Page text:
In today’s fast-changing business world, organizations are looking to their CIOs to help prepare the enterprise for an uncertain future. CIOs must equip their organizations with the tools and skills to act and pivot with speed and accuracy. And they must leverage and operationalize data to create new value.
Our survey of senior finance and IT leaders—“The CFO-CIO Relationship: The Path to ERP-Enabled Finance Transformation”—found that as IT has moved from a cost center to a value creator, the role of the CIO likewise has evolved.
“The last two years have changed the way we’re thinking—about customers, about partners, about employees,” says Ernesto Boada, interim CIO at Workday. “IT organizations need to change the way they operate. We must be a partner and a product organization. We deliver products, capabilities, and features that enable business.”
But most IT leaders say their legacy enterprise resource planning (ERP) systems just aren’t up to the task. In fact, 65% of CIOs believe their ERP systems are not flexible enough to meet the needs of today’s business environment, according to the survey.
Forward-thinking CIOs see a challenging business climate as an opportunity to rethink their traditional ERP environments. New and agile technologies streamline IT functions and deliver greater visibility to CIOs. According to IT leaders, the benefits of digital finance transformation include:
- Improved procurement and sourcing (43%).
- Tools that streamline financial close, consolidation, and statutory reporting (26%).
- Automation of low-value tasks, freeing up finance employees’ time (24%).
But to achieve digital finance transformation, CIOs recognize they must collaborate and align with CFOs—balancing IT’s goals of simplicity and agility with the ever-expanding scope and complexity of finance. This alignment is central to future business success.
Finding Common Ground
Organizations that attain a high level of IT-finance alignment are reaping the rewards. These highly aligned organizations are more likely to have developed and deployed a digital finance strategy in the past two years, compared to those with low IT-finance alignment (37% to 31%). In 57% of highly aligned organizations, IT regularly advises on emerging technology for finance (compared to 44% of organizations with low alignment).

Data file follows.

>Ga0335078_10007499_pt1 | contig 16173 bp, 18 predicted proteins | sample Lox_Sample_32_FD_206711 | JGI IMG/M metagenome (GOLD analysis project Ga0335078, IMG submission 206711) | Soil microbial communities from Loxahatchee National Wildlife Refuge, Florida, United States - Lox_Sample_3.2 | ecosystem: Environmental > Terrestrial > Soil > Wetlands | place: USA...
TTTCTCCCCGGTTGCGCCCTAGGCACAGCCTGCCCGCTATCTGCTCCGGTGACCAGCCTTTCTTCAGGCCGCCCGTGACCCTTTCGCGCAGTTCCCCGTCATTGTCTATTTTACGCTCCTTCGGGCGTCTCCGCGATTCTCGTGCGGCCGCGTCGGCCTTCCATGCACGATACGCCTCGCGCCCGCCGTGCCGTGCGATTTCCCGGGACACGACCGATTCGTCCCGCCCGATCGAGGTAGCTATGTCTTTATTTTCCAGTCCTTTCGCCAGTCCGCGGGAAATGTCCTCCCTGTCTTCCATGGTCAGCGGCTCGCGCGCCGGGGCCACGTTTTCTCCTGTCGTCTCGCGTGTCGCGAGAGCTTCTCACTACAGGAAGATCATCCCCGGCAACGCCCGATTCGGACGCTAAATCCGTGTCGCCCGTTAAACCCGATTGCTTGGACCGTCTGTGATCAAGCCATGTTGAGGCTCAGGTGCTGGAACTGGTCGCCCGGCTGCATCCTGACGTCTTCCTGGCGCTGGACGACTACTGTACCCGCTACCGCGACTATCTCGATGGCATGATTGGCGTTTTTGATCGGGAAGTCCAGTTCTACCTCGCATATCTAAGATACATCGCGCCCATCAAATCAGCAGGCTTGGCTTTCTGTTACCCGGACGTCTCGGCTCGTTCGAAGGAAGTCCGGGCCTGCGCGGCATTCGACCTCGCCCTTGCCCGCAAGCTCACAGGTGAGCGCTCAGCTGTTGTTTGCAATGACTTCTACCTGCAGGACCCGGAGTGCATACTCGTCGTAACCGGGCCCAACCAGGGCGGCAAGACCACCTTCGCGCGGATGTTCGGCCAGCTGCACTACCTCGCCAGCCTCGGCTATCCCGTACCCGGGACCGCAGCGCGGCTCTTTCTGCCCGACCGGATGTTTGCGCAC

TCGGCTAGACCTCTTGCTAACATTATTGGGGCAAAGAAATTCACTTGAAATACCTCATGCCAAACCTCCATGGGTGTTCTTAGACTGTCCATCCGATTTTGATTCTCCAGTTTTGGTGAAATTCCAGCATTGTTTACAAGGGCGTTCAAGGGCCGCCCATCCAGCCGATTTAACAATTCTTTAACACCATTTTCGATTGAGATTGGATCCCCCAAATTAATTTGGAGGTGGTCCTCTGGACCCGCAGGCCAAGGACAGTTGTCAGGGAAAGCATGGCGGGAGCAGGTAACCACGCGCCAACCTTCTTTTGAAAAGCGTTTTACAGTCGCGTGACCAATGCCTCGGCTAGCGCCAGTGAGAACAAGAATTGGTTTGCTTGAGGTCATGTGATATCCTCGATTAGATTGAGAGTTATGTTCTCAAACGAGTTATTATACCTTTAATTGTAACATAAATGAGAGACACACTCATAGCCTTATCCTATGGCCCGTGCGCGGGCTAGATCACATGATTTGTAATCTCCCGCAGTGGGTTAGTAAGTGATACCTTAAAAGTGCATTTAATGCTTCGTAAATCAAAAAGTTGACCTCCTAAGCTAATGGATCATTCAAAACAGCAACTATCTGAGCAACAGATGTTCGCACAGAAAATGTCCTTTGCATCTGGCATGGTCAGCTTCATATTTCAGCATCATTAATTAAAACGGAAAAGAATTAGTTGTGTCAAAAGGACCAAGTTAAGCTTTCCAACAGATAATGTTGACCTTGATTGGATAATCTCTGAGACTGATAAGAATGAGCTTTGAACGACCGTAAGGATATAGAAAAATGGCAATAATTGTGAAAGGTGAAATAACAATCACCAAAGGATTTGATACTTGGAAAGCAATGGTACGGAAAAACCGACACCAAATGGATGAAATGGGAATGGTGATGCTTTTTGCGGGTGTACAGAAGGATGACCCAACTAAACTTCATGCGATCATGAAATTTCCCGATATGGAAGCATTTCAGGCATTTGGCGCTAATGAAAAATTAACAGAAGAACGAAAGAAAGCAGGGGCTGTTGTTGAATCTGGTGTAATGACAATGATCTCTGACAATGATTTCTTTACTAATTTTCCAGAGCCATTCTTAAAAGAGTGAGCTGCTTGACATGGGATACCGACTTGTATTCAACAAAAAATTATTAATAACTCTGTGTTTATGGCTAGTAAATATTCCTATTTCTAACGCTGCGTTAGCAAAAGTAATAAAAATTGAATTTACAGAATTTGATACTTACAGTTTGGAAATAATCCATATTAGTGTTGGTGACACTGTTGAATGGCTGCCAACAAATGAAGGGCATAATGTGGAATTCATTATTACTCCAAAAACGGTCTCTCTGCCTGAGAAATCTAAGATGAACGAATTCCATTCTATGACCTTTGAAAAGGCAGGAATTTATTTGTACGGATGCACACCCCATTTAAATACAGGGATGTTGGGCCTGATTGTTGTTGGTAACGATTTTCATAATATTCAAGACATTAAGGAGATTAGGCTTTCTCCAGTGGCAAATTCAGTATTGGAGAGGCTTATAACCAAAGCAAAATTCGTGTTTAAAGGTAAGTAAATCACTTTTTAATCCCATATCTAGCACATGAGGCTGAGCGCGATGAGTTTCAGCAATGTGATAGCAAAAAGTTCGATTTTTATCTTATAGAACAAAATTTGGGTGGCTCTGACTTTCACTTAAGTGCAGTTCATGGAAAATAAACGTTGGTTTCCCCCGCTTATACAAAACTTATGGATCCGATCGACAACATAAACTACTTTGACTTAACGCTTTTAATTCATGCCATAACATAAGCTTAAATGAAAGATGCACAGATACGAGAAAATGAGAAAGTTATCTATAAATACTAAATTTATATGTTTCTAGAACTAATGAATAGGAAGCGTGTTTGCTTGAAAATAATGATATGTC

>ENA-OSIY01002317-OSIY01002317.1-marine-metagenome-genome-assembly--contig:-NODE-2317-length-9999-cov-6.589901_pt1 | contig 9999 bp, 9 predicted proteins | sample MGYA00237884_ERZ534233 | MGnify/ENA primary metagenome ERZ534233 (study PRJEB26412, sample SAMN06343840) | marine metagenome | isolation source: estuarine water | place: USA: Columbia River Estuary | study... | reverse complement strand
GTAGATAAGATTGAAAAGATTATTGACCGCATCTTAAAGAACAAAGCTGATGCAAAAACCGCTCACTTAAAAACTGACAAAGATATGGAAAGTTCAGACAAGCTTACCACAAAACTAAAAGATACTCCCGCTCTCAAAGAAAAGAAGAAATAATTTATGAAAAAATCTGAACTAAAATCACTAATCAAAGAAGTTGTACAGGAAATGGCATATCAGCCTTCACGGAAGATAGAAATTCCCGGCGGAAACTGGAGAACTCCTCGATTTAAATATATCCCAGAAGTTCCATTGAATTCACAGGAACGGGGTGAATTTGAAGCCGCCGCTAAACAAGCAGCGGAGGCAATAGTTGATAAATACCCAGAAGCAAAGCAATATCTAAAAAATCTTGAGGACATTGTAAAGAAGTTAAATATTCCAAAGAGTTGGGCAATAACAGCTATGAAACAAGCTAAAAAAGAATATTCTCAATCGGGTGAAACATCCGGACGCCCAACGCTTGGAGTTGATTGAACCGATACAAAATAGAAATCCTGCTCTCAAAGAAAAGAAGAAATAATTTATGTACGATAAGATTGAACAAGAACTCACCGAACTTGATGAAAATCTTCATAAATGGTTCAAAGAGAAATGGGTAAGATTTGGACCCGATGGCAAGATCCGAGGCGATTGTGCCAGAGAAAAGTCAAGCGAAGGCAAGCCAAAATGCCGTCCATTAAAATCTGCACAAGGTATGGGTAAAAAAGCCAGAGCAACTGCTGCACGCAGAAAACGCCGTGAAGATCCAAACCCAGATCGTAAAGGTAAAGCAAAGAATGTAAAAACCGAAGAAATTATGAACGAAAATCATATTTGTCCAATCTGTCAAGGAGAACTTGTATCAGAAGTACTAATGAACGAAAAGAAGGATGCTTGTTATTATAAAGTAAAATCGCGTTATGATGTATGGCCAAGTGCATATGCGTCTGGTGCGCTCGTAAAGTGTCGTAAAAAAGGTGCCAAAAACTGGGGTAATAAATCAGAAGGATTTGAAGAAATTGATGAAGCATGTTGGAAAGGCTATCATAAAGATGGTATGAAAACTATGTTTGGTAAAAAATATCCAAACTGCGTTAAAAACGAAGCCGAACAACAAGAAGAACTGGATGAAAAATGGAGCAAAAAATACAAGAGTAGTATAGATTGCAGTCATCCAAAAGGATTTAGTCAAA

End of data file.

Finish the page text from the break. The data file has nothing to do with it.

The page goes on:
In almost one-third (31%) of organizations, however, IT and finance are rarely or never aligned. These organizations are twice as likely as their peers to report they have not yet developed a digital finance transformation strategy (22% compared to 11%).
Before CIOs and CFOs can achieve alignment and digital transformation, some significant hurdles have to be cleared. Two such hurdles? Time and funds. While most CIOs say their ERP systems can’t meet today’s business requirements, over half (54%) say they don’t have the time needed to modernize their ERP systems. And 41% say that limited time, budget, and/or resources hamper their teams’ ability to simplify legacy finance systems and eradicate technical debt.
Talent is another hurdle—specifically, ensuring IT team members have the financial expertise they need. To successfully deliver digital finance transformation, IT talent must develop its financial literacy skills.
Indeed, CIOs say financial literacy is the second most important skill that IT teams need to support digital finance transformation. While 37% of CIOs say the most valuable skill for such transformations is data and analytics, 26% say it’s financial literacy (tied with regulation and compliance). Over two-thirds (69%) of CIOs agree their teams are under pressure to innovate finance technology despite limited financial literacy. And only 44% are confident their teams have the skills needed to keep pace with new and emerging finance technology.
To realize the full benefits of digital finance transformation, CIOs must:
Exploit data to deliver new value to finance teams. Only 46% of IT and finance leaders say they now have the systems required for finance teams to make accurate decisions at speed. This represents a huge opportunity for IT.
Ensure IT and finance align on technology decisions. In almost half (44%) of organizations, IT and finance rarely align on the value drivers for new technology investments. For that to improve, CIOs need to have a seat at the table during critical finance meetings.
Develop a collaboration with finance. CIOs need to ensure their teams have the right tools and skills, so they can be financially literate. If finance and IT can partner together, they can work toward shared business results.
To learn more about the state of digital finance transformation and how it impacts the relationship between finance and IT, download “The CFO-CIO Relationship: The Path to ERP-Enabled Finance Transformation.”